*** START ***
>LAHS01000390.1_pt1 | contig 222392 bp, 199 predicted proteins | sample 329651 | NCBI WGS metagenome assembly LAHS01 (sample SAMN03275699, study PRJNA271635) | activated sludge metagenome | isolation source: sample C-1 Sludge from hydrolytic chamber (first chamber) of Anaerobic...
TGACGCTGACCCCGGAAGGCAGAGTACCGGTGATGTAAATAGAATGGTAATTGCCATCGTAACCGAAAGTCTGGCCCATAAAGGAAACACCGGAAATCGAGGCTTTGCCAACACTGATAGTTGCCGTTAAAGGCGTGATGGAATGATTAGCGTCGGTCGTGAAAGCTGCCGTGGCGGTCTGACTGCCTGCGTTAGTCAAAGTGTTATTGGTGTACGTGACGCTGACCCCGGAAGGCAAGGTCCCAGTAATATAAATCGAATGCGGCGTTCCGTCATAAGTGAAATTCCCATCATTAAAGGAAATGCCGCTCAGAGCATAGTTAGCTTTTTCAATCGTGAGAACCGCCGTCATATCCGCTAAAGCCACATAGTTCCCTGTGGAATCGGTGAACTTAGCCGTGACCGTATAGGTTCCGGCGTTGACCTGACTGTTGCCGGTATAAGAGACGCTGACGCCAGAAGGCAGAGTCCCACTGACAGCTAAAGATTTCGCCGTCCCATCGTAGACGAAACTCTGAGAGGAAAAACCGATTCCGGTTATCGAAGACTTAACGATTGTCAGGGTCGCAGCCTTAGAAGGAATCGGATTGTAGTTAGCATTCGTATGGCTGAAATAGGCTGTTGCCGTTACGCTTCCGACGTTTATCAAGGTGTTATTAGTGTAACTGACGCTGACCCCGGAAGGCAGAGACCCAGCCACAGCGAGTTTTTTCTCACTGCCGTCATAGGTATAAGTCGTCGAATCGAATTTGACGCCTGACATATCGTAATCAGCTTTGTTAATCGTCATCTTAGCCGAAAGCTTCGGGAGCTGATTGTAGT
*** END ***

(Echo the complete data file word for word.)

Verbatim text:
>LAHS01000390.1_pt1 | contig 222392 bp, 199 predicted proteins | sample 329651 | NCBI WGS metagenome assembly LAHS01 (sample SAMN03275699, study PRJNA271635) | activated sludge metagenome | isolation source: sample C-1 Sludge from hydrolytic chamber (first chamber) of Anaerobic...
TGACGCTGACCCCGGAAGGCAGAGTACCGGTGATGTAAATAGAATGGTAATTGCCATCGTAACCGAAAGTCTGGCCCATAAAGGAAACACCGGAAATCGAGGCTTTGCCAACACTGATAGTTGCCGTTAAAGGCGTGATGGAATGATTAGCGTCGGTCGTGAAAGCTGCCGTGGCGGTCTGACTGCCTGCGTTAGTCAAAGTGTTATTGGTGTACGTGACGCTGACCCCGGAAGGCAAGGTCCCAGTAATATAAATCGAATGCGGCGTTCCGTCATAAGTGAAATTCCCATCATTAAAGGAAATGCCGCTCAGAGCATAGTTAGCTTTTTCAATCGTGAGAACCGCCGTCATATCCGCTAAAGCCACATAGTTCCCTGTGGAATCGGTGAACTTAGCCGTGACCGTATAGGTTCCGGCGTTGACCTGACTGTTGCCGGTATAAGAGACGCTGACGCCAGAAGGCAGAGTCCCACTGACAGCTAAAGATTTCGCCGTCCCATCGTAGACGAAACTCTGAGAGGAAAAACCGATTCCGGTTATCGAAGACTTAACGATTGTCAGGGTCGCAGCCTTAGAAGGAATCGGATTGTAGTTAGCATTCGTATGGCTGAAATAGGCTGTTGCCGTTACGCTTCCGACGTTTATCAAGGTGTTATTAGTGTAACTGACGCTGACCCCGGAAGGCAGAGACCCAGCCACAGCGAGTTTTTTCTCACTGCCGTCATAGGTATAAGTCGTCGAATCGAATTTGACGCCTGACATATCGTAATCAGCTTTGTTAATCGTCATCTTAGCCGAAAGCTTCGGGAGCTGATTGTAGT